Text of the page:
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A simple utility to convert images into base 64 data URIs for embedding images directly into HTML or CSS.

- (update: )

Base 64 data URI image converter

Base 64 data URI image converter
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Data URI base 64 converter

Helps improve page load performance over HTTP/1 connections by bundling multiple images into a single cacheable style sheet.

When using base 64 data URIs

SVGs

If you're converting SVG to data URI to embed into a style sheet or HTML please consider this method instead: Cross browser raw SVG background-images.

There's also a tool to convert raw SVGs to CSS background-images.

Optimise first

Most designers don't tend to care too much about optimisation, and Photoshop's Save for web just isn't very good. My personal choice for web output is the now defunct Fireworks. That said there are many online tools which may help and remember image optimisation is best practice:

There's a lot to image optimisation, if you are interested The Book of Speed's chapter on Optimizing Images is very good.

As a side note: When talking to designers use the term image optimisation rather than image compression, they'll listen a little longer.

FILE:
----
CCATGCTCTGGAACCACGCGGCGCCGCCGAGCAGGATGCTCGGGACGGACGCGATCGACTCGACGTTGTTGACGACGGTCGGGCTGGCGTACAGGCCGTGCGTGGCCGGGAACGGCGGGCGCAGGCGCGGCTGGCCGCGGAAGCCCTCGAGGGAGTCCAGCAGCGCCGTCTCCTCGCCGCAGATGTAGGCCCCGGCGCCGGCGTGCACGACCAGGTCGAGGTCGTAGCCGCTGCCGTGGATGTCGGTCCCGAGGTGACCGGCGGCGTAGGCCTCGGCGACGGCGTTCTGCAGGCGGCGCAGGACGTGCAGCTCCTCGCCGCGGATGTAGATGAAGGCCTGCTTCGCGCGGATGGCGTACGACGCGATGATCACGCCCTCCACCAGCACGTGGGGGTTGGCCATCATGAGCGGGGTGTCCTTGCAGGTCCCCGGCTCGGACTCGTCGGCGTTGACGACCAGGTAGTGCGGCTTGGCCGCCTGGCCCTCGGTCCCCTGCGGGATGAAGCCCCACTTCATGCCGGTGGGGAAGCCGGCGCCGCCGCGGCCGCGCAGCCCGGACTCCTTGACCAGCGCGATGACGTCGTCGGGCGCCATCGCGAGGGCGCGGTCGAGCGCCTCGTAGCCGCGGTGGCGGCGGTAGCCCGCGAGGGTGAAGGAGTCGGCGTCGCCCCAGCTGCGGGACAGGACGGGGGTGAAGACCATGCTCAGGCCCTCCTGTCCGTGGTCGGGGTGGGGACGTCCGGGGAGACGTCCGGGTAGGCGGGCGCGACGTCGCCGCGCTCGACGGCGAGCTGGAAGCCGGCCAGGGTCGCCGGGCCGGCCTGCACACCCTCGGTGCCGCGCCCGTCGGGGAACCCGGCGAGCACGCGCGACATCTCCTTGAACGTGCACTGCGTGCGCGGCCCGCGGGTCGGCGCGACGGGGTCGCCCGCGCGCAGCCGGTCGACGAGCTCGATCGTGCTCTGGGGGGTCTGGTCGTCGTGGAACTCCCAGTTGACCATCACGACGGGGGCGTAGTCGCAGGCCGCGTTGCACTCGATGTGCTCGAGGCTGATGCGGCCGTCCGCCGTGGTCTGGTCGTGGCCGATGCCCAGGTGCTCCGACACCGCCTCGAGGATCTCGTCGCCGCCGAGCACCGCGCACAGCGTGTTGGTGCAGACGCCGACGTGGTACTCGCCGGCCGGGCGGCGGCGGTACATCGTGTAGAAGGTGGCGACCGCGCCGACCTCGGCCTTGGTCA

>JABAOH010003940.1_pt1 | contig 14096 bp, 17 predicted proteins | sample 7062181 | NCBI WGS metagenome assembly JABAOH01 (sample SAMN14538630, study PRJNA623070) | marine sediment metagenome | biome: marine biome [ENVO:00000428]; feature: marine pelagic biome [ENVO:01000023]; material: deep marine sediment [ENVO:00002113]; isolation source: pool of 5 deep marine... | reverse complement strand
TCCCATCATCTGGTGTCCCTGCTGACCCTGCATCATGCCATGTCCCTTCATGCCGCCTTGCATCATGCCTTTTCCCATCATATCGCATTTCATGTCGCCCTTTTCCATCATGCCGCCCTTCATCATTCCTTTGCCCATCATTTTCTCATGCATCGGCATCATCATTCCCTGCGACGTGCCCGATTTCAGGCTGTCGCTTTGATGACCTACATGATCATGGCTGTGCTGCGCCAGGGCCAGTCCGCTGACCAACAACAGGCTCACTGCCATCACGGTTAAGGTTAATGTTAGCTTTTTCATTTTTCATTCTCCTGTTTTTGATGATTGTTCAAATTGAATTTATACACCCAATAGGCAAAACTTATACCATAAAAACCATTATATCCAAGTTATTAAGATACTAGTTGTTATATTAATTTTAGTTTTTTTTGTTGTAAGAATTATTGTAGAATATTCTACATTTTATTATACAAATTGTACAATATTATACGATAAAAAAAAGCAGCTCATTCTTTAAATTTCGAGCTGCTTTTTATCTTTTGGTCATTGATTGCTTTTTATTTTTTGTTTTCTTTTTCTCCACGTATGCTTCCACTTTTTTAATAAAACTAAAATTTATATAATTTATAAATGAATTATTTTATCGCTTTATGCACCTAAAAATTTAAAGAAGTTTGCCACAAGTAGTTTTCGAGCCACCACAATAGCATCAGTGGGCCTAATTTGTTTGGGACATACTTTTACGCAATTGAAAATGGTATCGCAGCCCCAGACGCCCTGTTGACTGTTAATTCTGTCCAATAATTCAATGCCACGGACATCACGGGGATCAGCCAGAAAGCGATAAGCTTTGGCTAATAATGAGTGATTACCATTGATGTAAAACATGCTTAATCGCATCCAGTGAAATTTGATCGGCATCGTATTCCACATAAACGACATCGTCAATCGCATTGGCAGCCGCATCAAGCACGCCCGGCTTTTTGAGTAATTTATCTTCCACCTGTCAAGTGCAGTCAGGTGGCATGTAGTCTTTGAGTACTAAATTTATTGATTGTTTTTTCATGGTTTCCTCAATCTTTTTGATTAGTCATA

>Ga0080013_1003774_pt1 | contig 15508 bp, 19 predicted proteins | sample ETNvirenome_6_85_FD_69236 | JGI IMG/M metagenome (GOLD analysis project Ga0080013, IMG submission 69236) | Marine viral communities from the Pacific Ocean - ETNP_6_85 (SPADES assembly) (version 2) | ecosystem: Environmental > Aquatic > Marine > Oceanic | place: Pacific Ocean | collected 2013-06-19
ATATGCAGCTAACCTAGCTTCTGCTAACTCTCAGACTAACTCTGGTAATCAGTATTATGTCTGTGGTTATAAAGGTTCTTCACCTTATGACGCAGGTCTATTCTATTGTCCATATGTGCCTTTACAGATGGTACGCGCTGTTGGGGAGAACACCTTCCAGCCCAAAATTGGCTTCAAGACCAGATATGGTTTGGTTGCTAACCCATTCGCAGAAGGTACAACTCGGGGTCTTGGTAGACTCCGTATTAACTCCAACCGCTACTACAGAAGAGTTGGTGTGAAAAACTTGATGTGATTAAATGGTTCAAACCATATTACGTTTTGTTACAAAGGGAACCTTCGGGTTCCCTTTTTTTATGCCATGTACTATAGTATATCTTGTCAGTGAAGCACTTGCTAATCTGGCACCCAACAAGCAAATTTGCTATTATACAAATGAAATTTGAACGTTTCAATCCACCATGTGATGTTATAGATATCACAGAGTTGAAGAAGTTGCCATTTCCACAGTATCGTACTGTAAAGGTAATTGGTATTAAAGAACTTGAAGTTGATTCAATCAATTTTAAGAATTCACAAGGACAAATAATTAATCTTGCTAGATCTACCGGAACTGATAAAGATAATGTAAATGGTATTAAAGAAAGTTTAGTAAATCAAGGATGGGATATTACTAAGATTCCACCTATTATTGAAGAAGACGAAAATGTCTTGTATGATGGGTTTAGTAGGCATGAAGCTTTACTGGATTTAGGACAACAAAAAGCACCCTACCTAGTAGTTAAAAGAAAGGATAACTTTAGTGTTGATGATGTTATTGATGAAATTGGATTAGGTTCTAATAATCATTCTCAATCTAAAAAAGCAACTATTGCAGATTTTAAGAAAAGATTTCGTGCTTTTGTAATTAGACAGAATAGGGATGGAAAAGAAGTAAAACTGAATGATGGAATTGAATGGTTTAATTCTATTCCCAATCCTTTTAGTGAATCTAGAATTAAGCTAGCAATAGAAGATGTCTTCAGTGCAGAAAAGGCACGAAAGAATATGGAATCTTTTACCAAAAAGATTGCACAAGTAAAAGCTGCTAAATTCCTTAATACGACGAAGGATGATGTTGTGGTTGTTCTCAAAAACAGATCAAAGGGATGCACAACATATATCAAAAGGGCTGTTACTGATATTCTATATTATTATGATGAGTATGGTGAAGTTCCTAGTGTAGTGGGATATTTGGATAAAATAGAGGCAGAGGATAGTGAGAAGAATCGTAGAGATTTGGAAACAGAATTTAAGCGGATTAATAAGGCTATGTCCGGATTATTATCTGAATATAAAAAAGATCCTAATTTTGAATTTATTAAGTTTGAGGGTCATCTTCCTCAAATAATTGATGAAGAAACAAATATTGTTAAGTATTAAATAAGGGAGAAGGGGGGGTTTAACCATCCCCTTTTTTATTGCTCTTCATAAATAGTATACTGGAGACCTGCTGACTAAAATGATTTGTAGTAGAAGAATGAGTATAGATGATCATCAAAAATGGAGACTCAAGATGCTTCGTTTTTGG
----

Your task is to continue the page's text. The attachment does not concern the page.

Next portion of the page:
Cache the CSS

Data URI embedded images should be stored in cacheable files such as flat, not dynamic, HTML and style sheets. Data URI style sheets should be cached (me love you) long-term, but rename the file on each update. See this Caching Tutorial for more details or perhaps Google's developer docs.

Base 64 File sizes

File size increases by approximately 30% which may be more than offset by serving your files gzipped or deflated. If you're not doing this already, get on it. This article may help: How To Optimize Your Site With GZIP Compression

Personally, I use SmartOptimizer which minifies, gzips and caches files on the server thereby reducing server overheads. Google's mod_pagespeed does something similar.

Browser support

Full list of base 64 data URI supported browsers.

IEv8 has the lowest maximum data URI size of 32 Kb.

Base 64 data URI embedded images are unsupported in IE 6 & 7. You can circumvent by using the * hack:

.image {
background-image:url(data:image/png;base64,iVBO…);

/* Only IEv6 & 7 see this */
*background-image:url(image.png);
}    

Mobile rendering

I've read a few articles warning of poor rendering performance when using base 64 data URI images on mobile. Personally I've never noticed an issue but testing was far from exhaustive. I will run my own tests on tesco.com, which only uses data URI images, over the coming months and report back here.

HTTP/1 and HTTP/2 transfer protocols

The main use of base 64 encoded data URIs is to reduce the number of HTTP requests made by the browser. This is achieved by combining multiple images into a single cacheable CSS file, or inlining small images directly into the HTML.

All well and good for HTTP/1 with its six maximum parallel connections, but now HTTP/2 is arriving which no longer requires multiple connections. If performance is your goal I suggest moving to SSH over a HTTP/2 connection.

See Illya Grigorik's presentation: HTTP/2 - Let's optimise.

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